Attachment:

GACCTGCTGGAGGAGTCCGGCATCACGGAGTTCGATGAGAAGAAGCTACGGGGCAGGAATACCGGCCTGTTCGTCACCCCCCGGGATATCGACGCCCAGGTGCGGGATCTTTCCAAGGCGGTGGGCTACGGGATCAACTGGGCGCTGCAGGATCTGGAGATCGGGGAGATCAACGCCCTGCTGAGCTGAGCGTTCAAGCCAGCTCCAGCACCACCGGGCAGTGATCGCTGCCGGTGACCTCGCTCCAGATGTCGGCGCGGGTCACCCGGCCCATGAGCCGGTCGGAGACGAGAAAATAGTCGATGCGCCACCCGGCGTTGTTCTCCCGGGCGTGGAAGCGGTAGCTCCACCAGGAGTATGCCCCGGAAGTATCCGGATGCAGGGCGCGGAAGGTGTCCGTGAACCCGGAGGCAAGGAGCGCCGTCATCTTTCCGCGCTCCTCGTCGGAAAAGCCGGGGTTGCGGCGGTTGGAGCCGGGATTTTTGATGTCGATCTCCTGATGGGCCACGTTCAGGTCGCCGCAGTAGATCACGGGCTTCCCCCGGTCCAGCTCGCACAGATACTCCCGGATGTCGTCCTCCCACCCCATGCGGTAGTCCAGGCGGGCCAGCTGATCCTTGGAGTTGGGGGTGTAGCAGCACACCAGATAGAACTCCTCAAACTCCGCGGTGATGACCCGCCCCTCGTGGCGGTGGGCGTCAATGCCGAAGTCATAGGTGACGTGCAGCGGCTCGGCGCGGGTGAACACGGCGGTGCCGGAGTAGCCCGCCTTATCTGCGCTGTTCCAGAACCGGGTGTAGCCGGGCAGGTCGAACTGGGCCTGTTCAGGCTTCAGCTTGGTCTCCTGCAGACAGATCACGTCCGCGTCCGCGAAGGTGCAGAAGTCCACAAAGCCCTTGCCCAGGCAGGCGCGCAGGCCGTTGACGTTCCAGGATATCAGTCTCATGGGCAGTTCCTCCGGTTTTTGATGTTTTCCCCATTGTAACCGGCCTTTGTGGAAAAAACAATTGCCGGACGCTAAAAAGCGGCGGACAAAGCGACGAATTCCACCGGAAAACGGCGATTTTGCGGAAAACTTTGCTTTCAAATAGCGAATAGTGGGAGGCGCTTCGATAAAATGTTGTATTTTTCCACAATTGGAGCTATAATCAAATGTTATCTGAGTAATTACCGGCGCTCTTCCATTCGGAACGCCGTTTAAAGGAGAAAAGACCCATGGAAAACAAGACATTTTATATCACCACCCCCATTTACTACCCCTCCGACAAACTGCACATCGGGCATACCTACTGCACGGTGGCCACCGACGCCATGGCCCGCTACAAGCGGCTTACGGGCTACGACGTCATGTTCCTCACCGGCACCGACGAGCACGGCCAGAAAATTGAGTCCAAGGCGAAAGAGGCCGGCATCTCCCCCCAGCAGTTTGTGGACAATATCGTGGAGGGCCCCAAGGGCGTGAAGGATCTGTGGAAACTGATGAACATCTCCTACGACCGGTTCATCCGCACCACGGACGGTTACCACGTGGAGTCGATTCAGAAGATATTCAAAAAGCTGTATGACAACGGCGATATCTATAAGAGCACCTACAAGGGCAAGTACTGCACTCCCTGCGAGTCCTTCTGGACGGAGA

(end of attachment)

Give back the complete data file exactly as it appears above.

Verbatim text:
GACCTGCTGGAGGAGTCCGGCATCACGGAGTTCGATGAGAAGAAGCTACGGGGCAGGAATACCGGCCTGTTCGTCACCCCCCGGGATATCGACGCCCAGGTGCGGGATCTTTCCAAGGCGGTGGGCTACGGGATCAACTGGGCGCTGCAGGATCTGGAGATCGGGGAGATCAACGCCCTGCTGAGCTGAGCGTTCAAGCCAGCTCCAGCACCACCGGGCAGTGATCGCTGCCGGTGACCTCGCTCCAGATGTCGGCGCGGGTCACCCGGCCCATGAGCCGGTCGGAGACGAGAAAATAGTCGATGCGCCACCCGGCGTTGTTCTCCCGGGCGTGGAAGCGGTAGCTCCACCAGGAGTATGCCCCGGAAGTATCCGGATGCAGGGCGCGGAAGGTGTCCGTGAACCCGGAGGCAAGGAGCGCCGTCATCTTTCCGCGCTCCTCGTCGGAAAAGCCGGGGTTGCGGCGGTTGGAGCCGGGATTTTTGATGTCGATCTCCTGATGGGCCACGTTCAGGTCGCCGCAGTAGATCACGGGCTTCCCCCGGTCCAGCTCGCACAGATACTCCCGGATGTCGTCCTCCCACCCCATGCGGTAGTCCAGGCGGGCCAGCTGATCCTTGGAGTTGGGGGTGTAGCAGCACACCAGATAGAACTCCTCAAACTCCGCGGTGATGACCCGCCCCTCGTGGCGGTGGGCGTCAATGCCGAAGTCATAGGTGACGTGCAGCGGCTCGGCGCGGGTGAACACGGCGGTGCCGGAGTAGCCCGCCTTATCTGCGCTGTTCCAGAACCGGGTGTAGCCGGGCAGGTCGAACTGGGCCTGTTCAGGCTTCAGCTTGGTCTCCTGCAGACAGATCACGTCCGCGTCCGCGAAGGTGCAGAAGTCCACAAAGCCCTTGCCCAGGCAGGCGCGCAGGCCGTTGACGTTCCAGGATATCAGTCTCATGGGCAGTTCCTCCGGTTTTTGATGTTTTCCCCATTGTAACCGGCCTTTGTGGAAAAAACAATTGCCGGACGCTAAAAAGCGGCGGACAAAGCGACGAATTCCACCGGAAAACGGCGATTTTGCGGAAAACTTTGCTTTCAAATAGCGAATAGTGGGAGGCGCTTCGATAAAATGTTGTATTTTTCCACAATTGGAGCTATAATCAAATGTTATCTGAGTAATTACCGGCGCTCTTCCATTCGGAACGCCGTTTAAAGGAGAAAAGACCCATGGAAAACAAGACATTTTATATCACCACCCCCATTTACTACCCCTCCGACAAACTGCACATCGGGCATACCTACTGCACGGTGGCCACCGACGCCATGGCCCGCTACAAGCGGCTTACGGGCTACGACGTCATGTTCCTCACCGGCACCGACGAGCACGGCCAGAAAATTGAGTCCAAGGCGAAAGAGGCCGGCATCTCCCCCCAGCAGTTTGTGGACAATATCGTGGAGGGCCCCAAGGGCGTGAAGGATCTGTGGAAACTGATGAACATCTCCTACGACCGGTTCATCCGCACCACGGACGGTTACCACGTGGAGTCGATTCAGAAGATATTCAAAAAGCTGTATGACAACGGCGATATCTATAAGAGCACCTACAAGGGCAAGTACTGCACTCCCTGCGAGTCCTTCTGGACGGAGA